When the LGBT Media Journalists Convening happened in Philadelphia in 2014, the host hotel for it was right across the street from a trans historical site in Dewey’s Lunch Counter.
52 years ago today a successful sit in a protest jumped off by African-American gender variant teens who were told they would be refused service if they were not in gender appropriate attire happened here.
This happened a year before Compton’s Cafeteria in San Francisco and four years before Stonewall. The Deweys protest was also another instance of a trans themed protest happening in the US and one that we know of with significant African-American involvement.
Since 1978 a 24 hour eatery has been open in the former Dewey’s space called Little Pete’s. I’d eaten there with a strange sense of deja vu not long after I arrived in Philly and got settled into my #LGBTMedia14 hotel room. I spotted it while gazing out the window of my room, was still hungry from my travel day, and just decided to check it out and grab something to eat there since it was close.
I was told a few hours later at the opening LGBT Media mixer event by a Philadelphia attendee who knows my love of history that we were across the street from the old Dewey’s, and subsequently told all the trans journalists we were right across the street from a trans historical site.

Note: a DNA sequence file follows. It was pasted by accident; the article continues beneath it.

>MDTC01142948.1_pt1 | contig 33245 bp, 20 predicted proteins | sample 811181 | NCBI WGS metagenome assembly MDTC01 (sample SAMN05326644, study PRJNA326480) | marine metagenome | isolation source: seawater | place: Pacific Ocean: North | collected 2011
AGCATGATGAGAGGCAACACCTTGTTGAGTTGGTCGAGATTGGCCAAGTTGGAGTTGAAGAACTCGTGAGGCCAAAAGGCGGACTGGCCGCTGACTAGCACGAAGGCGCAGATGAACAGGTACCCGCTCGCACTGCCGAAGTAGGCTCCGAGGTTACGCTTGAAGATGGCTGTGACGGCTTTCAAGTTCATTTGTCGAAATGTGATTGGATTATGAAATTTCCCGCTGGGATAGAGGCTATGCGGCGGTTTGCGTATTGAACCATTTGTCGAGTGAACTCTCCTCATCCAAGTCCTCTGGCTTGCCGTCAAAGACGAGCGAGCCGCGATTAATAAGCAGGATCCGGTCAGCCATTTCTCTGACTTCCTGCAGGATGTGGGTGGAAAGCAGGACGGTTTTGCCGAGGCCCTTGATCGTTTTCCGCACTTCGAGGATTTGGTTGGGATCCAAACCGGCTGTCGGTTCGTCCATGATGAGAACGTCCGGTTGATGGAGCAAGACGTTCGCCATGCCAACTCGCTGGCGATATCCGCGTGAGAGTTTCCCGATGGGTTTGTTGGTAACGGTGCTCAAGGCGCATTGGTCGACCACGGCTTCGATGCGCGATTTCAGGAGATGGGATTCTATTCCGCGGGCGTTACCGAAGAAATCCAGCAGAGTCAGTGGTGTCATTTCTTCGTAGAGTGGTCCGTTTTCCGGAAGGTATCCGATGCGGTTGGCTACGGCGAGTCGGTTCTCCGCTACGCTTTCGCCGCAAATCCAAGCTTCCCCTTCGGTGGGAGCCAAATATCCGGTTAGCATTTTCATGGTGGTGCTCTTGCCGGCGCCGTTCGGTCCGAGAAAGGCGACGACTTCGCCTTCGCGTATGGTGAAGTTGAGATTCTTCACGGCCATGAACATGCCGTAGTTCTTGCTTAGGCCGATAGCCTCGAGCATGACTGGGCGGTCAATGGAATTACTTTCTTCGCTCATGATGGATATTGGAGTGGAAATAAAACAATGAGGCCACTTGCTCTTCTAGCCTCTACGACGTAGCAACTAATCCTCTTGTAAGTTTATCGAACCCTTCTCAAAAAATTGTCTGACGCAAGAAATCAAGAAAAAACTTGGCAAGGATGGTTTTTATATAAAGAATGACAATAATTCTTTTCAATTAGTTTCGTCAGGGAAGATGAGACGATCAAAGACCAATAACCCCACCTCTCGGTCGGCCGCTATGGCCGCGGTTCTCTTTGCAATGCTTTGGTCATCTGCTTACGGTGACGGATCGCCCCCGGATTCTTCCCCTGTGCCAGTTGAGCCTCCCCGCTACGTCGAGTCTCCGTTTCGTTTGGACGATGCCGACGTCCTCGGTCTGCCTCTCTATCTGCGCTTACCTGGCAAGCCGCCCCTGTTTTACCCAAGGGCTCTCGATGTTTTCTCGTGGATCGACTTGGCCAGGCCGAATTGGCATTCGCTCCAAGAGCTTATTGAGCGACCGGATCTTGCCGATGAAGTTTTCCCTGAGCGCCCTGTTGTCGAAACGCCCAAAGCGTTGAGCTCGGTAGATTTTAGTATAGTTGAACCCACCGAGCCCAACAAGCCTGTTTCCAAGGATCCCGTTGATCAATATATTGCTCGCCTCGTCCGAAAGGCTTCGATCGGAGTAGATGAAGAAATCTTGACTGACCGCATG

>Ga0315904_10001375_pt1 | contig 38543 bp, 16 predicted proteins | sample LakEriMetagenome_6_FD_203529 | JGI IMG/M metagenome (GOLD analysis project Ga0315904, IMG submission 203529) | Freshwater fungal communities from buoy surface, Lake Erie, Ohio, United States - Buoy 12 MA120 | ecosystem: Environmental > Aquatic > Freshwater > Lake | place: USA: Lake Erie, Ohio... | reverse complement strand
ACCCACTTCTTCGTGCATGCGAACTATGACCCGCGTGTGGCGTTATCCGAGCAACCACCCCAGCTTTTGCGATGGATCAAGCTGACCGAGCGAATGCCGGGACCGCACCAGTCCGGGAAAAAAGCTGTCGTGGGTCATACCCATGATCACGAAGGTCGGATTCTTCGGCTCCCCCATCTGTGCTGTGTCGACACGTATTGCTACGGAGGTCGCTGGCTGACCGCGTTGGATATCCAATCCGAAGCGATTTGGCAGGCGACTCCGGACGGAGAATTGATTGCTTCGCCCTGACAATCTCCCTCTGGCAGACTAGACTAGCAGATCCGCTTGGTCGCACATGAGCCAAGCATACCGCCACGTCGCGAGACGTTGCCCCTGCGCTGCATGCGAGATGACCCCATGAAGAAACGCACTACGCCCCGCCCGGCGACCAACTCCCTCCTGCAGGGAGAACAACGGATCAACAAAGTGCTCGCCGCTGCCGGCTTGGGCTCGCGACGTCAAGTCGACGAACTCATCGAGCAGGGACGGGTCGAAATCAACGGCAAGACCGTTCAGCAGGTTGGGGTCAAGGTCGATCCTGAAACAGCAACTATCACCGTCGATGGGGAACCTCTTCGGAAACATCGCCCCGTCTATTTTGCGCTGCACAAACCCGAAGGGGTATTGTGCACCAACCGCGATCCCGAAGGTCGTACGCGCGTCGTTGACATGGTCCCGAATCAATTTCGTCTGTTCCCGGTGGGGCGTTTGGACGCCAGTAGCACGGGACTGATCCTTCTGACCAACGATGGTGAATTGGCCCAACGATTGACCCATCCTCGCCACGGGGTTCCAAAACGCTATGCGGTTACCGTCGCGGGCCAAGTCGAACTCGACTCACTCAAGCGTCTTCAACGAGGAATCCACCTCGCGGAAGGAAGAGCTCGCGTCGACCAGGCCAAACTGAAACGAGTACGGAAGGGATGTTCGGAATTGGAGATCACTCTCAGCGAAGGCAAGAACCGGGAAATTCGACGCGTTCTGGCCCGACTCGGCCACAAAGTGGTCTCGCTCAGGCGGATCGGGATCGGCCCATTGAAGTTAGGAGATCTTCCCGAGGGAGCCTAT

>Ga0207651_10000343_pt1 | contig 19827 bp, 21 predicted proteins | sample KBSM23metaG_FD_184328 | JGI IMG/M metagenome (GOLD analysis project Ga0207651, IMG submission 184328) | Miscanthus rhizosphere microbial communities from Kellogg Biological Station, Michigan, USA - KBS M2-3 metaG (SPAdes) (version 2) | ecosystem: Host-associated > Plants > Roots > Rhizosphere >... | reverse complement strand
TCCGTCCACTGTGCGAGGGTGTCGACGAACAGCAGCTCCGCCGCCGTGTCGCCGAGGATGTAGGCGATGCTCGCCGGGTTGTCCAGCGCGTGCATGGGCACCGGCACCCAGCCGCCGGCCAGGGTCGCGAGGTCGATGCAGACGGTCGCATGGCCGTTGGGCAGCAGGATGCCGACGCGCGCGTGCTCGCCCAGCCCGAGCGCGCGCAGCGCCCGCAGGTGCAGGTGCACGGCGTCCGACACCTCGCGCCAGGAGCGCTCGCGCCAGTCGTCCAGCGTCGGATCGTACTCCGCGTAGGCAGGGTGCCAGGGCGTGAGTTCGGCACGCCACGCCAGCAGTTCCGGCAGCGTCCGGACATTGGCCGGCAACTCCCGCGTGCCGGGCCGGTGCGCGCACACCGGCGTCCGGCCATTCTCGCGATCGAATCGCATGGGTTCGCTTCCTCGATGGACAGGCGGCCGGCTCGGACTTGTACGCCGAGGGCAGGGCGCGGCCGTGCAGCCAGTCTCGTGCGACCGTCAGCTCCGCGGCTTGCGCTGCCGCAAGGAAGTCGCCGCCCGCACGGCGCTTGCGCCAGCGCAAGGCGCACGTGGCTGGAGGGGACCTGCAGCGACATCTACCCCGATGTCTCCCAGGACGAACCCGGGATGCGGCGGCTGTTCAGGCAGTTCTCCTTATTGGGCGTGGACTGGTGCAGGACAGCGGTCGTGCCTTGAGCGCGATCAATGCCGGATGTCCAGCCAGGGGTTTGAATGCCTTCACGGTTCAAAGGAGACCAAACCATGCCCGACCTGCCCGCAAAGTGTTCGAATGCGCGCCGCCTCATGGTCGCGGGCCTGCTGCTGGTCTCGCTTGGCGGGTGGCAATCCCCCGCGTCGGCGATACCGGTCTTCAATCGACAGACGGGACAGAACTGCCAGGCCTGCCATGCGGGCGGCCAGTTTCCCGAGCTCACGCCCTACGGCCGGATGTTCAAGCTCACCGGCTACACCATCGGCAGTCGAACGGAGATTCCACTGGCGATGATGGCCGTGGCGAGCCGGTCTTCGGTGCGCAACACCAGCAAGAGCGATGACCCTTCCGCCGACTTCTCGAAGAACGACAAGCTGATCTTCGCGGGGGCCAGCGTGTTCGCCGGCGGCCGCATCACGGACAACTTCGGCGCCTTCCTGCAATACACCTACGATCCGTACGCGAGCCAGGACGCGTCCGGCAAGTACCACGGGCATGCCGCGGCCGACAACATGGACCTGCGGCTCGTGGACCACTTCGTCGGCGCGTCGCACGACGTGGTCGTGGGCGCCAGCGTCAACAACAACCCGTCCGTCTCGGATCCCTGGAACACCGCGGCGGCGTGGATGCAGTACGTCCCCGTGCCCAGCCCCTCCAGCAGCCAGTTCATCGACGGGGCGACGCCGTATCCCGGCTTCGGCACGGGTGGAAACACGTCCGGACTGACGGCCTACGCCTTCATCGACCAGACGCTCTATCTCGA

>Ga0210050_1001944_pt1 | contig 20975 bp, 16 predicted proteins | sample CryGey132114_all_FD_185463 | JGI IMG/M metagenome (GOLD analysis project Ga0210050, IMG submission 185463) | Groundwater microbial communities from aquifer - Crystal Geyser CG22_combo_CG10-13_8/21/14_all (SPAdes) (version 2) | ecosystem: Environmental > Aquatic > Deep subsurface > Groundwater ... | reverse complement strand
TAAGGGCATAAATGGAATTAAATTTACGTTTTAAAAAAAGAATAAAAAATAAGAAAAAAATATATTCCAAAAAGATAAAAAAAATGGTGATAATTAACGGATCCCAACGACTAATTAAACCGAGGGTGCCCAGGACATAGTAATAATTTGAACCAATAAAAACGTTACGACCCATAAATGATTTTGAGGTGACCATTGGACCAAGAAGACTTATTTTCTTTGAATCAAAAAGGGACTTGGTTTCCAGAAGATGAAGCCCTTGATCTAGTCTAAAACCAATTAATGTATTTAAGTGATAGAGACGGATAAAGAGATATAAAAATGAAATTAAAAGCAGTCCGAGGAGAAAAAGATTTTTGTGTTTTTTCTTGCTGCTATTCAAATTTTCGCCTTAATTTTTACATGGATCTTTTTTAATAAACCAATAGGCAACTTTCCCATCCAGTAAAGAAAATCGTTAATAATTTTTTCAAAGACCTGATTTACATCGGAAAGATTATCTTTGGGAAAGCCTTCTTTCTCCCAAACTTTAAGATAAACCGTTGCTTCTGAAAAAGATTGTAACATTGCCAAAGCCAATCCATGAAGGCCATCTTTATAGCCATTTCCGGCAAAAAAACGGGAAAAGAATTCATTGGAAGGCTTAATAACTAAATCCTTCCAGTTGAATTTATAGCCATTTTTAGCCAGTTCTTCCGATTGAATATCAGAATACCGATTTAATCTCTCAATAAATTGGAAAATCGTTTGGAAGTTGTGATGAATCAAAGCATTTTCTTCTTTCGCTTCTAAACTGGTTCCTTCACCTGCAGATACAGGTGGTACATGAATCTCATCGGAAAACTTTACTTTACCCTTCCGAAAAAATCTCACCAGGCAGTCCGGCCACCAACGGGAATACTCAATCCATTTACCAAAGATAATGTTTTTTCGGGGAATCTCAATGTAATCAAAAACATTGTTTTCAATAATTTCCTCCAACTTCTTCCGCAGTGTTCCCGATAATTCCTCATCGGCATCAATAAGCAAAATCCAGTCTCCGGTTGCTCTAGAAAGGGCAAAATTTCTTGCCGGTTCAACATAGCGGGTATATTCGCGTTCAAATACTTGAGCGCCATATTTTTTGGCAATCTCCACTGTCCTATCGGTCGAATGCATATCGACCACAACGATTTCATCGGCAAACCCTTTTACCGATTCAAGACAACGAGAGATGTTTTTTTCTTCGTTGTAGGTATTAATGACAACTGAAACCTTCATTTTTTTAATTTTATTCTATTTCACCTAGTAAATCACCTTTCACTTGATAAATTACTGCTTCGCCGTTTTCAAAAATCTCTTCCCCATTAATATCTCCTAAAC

During a break in Saturday’s LGBT Media programming, all the trans journalists in attendance, myself, Gwen Smith, Dawn Ennis, Gretchen Hammond, Jos Truitt, Cristan Williams and Becky Juro along with NLGJA executive director Adam Pawlus walked across the street to take a photo in front of Little Pete’s and pay respects to our sadly unknown elders who participated in that trans humanity centric protest.
Well peeps, if you wish to replicate that photo, better do it soon because the sad news I’m hearing is that Little Pete’s will be permanently closing next month, Its last day of business will be May 29, and after that it has a date with a wrecking ball to make room for a Hyatt Centric hotel.
It’s always sad to me when a historic site closes, Here’s hoping that someone in the Philly LGBT community will work to have a historical marker placed at that spot where Black trans history was made once the new hotel is completed.